Alexander McCall Smith's 'Emma': A modern retelling of Jane Austen

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Alexander McCall Smith is authorof "Emma: A Modern Retelling." Photo credit: Michael Lionstar

Emma

A Modern Retelling

By Alexander McCall Smith

Pantheon. 368 pp. $25.95


Reviewed By Ellen Dunkel

 


Alexander McCall Smith and Jane Austen?

"One matter of joy to me," Austen's Emma Woodhouse would say, "and a very considerable one [is] that I made the match myself."

And a delightful match it is, particularly for fans of Austen's Emma.

McCall Smith, the author of dozens of books, including the popular No. 1 Ladies' Detective Agency series, is known for his cozy style of writing, and it's on display in his Emma.

His characters discuss the merits of different types of tea, this time chamomile vs. "ordinary tea." They repeat phrases, as much a matter of style as emphasis. They are brutally honest in their opinions of each other, yet nearly always polite.

McCall Smith's Emma is a modern retelling. So quite a bit of explaining is required. Why, for example, do Emma and her sister need a governess? Why does Miss Anne Taylor remain at their home, Hartfield, even after the girls go to high school, Isabella marries John Knightley and moves to London, and Emma goes on the University of Bath to study interior design?

Simply, their father, Henry Woodhouse - an eccentric scientist who made his fortune on an invention - was widowed young, needed help raising his daughters, and abhors change. He is also a raging hypochondriac who reads voraciously and interprets every scientific study as an indication of danger lurking everywhere.

After Emma's graduation, she returns to Hartfield, intending to open her own decorating business, but winds up doing not much at all. This suits her father just fine: He has money enough to support them and is happy to settle into his comfortable lifestyle with his grown daughter and governess-turned-secretary.

But soon Emma gets bored, so she decides to get to know her neighbors better by throwing an old-fashioned dinner party. She invites her not-quite-brother George Knightley; the hunky yet eternally dull young vicar, Philip Elton; the lonely 50-ish widow James Weston; the orphaned young teaching assistant Harriet Smith; and others.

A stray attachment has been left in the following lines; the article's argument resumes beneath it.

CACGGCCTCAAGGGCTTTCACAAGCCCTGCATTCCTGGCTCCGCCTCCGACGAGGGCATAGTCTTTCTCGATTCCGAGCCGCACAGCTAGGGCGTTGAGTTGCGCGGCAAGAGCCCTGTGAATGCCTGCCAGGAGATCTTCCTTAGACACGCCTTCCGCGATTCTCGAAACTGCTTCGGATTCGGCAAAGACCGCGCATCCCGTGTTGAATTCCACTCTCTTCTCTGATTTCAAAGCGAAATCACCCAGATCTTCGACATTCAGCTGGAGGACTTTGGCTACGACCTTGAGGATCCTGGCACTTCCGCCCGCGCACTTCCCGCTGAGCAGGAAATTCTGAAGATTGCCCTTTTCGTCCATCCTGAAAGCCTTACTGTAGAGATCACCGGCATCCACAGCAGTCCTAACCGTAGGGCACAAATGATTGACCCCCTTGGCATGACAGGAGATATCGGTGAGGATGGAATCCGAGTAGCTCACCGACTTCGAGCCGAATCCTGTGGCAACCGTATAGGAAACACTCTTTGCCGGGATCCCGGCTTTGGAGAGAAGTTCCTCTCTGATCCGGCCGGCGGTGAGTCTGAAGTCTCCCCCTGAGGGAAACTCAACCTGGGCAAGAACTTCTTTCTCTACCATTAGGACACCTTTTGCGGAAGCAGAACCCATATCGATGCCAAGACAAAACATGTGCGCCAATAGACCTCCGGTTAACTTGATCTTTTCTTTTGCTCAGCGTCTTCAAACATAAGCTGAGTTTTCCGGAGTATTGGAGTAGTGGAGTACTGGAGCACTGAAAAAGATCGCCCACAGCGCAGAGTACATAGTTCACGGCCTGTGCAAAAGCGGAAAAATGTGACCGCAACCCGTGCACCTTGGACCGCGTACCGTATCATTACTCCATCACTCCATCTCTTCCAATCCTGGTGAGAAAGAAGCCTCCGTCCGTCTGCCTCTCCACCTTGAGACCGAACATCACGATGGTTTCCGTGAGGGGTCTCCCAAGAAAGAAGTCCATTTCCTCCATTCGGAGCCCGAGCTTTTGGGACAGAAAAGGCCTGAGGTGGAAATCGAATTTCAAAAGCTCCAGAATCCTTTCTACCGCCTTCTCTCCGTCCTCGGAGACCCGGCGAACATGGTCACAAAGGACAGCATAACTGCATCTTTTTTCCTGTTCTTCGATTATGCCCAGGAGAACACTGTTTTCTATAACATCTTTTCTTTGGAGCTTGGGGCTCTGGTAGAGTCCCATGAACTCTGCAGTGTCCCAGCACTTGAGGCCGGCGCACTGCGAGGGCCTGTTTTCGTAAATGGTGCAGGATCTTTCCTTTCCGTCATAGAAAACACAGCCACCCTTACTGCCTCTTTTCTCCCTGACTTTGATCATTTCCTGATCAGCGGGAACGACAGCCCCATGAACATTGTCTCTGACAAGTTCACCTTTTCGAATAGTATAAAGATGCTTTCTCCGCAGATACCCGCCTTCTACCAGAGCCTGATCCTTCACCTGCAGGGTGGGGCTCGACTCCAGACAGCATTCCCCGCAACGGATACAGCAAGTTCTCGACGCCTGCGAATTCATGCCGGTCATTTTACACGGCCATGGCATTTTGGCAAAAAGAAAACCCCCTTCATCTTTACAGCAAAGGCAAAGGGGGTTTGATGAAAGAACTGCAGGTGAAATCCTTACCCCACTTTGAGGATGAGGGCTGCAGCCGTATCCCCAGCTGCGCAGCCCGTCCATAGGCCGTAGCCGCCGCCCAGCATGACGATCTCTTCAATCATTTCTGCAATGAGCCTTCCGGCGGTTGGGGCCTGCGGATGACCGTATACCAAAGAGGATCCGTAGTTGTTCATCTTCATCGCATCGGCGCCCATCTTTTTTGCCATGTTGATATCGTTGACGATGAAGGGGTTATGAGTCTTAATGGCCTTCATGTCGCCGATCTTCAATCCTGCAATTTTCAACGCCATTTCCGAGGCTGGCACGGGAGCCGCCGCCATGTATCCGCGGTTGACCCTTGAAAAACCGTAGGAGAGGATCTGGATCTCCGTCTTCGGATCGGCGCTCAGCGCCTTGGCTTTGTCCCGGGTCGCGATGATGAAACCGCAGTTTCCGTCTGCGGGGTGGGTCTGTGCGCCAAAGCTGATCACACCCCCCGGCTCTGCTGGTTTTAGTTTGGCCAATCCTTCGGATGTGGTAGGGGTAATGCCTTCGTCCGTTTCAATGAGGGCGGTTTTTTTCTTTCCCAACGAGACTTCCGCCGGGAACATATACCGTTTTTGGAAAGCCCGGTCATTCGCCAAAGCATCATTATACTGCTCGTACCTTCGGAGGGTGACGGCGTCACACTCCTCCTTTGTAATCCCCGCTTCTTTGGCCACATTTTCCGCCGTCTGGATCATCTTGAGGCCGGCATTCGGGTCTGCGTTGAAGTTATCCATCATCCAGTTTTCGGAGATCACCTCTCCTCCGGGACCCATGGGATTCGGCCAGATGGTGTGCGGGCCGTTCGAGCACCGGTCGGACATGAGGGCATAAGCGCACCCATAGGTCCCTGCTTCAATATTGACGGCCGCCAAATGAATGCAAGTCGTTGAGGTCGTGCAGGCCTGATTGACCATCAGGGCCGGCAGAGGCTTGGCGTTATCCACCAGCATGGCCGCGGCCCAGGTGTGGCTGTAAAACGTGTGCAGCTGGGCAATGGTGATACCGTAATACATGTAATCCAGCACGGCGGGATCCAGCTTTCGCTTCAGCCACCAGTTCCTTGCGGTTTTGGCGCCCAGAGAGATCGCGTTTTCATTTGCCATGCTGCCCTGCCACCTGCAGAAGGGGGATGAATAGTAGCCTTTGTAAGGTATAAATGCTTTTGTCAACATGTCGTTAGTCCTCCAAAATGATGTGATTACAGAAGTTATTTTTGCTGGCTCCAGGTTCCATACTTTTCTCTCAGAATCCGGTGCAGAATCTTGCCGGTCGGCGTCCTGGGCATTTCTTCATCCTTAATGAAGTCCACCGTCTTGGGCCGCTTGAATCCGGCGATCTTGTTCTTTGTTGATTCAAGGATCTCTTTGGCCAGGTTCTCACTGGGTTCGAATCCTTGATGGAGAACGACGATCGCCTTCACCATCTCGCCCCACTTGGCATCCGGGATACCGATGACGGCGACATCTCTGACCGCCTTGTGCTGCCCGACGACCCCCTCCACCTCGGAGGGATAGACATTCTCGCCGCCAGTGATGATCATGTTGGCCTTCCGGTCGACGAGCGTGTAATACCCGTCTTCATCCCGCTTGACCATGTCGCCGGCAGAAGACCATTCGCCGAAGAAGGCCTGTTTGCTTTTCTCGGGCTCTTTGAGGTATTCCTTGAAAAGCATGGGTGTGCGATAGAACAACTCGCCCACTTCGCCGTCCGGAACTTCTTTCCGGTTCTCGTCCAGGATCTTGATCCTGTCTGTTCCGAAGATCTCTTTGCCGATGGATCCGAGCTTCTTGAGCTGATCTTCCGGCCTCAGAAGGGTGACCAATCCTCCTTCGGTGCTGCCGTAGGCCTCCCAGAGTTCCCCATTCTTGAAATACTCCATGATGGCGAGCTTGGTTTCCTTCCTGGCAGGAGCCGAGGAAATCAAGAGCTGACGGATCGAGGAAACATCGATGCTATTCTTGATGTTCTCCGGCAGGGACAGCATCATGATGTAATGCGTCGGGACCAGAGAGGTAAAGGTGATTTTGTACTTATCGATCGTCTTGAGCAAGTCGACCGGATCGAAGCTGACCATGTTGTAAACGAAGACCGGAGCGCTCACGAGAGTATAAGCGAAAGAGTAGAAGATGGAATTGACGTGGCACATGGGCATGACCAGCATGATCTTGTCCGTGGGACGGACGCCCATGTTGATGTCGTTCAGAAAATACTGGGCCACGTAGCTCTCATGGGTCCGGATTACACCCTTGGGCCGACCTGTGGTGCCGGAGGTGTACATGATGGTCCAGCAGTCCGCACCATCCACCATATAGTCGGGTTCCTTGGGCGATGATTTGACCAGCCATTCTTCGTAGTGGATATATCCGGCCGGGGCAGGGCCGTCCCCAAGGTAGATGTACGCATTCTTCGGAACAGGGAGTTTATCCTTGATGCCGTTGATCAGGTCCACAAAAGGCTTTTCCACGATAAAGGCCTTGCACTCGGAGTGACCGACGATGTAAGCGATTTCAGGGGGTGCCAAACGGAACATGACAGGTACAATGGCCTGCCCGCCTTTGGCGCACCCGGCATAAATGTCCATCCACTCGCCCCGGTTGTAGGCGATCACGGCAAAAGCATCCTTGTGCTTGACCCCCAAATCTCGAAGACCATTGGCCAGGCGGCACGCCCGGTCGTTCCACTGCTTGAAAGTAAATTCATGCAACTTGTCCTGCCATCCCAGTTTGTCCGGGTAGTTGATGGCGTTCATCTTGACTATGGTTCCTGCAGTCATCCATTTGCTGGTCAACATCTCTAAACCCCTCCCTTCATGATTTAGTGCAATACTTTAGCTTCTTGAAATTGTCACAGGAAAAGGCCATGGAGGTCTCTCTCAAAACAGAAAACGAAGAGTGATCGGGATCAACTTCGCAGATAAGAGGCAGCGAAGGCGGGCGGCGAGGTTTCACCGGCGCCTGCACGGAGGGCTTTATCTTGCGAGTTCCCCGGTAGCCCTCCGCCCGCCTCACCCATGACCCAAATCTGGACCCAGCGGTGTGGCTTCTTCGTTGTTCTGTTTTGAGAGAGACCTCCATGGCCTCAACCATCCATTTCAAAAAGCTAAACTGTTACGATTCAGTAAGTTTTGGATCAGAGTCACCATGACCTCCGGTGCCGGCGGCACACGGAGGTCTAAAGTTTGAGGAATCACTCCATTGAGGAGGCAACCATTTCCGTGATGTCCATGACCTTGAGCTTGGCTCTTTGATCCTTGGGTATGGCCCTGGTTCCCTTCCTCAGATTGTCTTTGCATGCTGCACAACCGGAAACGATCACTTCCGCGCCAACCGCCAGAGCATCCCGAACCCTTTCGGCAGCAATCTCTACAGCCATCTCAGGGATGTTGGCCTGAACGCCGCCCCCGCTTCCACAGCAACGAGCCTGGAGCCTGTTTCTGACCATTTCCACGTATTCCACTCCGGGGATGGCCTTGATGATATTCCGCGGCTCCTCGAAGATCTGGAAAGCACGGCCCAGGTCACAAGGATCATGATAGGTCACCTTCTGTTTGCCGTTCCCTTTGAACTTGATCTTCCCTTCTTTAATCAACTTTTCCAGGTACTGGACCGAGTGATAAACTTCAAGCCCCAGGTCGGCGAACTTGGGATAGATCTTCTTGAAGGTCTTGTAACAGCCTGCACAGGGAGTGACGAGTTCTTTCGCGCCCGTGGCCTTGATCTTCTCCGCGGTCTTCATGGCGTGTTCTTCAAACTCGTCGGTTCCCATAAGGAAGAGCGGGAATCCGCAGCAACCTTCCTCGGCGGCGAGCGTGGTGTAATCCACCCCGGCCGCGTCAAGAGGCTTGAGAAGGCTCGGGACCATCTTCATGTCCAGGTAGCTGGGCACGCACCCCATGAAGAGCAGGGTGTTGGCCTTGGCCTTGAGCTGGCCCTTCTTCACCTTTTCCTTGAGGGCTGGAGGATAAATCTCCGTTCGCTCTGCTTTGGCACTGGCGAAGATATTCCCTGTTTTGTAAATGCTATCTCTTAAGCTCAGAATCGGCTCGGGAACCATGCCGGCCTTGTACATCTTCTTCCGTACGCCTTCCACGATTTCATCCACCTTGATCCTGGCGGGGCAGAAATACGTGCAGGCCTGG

Much to everyone's surprise, just a few weeks later, Miss Taylor announces she is engaged to Mr. Weston and will be moving out that day. Yes, a modern retelling would have even McCall Smith's prim Miss Taylor living with her fiance before they are married, ripping the Band-Aid off Mr. Woodhouse's hatred of change.

Emma is as surprised as anyone. Until she remembers that she is not. She seated Miss Taylor next to James Weston at the dinner party, therefore, it was she who made the match! She has a gift and a new calling.

And so our story begins.

So why does the story first take off more than 100 pages into a 361-page book?

Cadit quaestio, as McCall Smith's Miss Taylor frequently says when she doesn't want to answer a question. "The question falls away."

Some readers may be put off by some of McCall Smith's characterizations: of Isabella and John as pretty, shallow babymakers, Jane Fairfax as a closeted intellectual who studied music at Cambridge, and Miss Taylor's very Scottish nature. (Mr. Woodhouse attributes every difference in opinion and nature to the fact that she's from Edinburgh.)

There is also the unsettling fact that McCall Smith's Emma admits often that she thinks her protégé, Harriet, is an airhead, best taken in small doses. Emma wants Harriet matched up, but not necessarily permanently. She wants to find a rich man who will fund Harriet's "gap year," so the orphan may travel around the world in luxurious comfort.

Yet McCall Smith's Emma also answers many interesting questions, such as how Miss Taylor went from governess to such an important friend, how Mrs. and Miss Bates became destitute, and what sort of car Emma might drive (a Mini Cooper).

It is one of the best of stacks of sequels, prequels, and retellings of Emma and other Jane Austen books. It is fun, and like most of both Austen's and McCall Smith's books, ties up all loose ends into a happy bow.

So should you read it?

Cadit quaestio.

 


edunkel@philly.com

@edunkel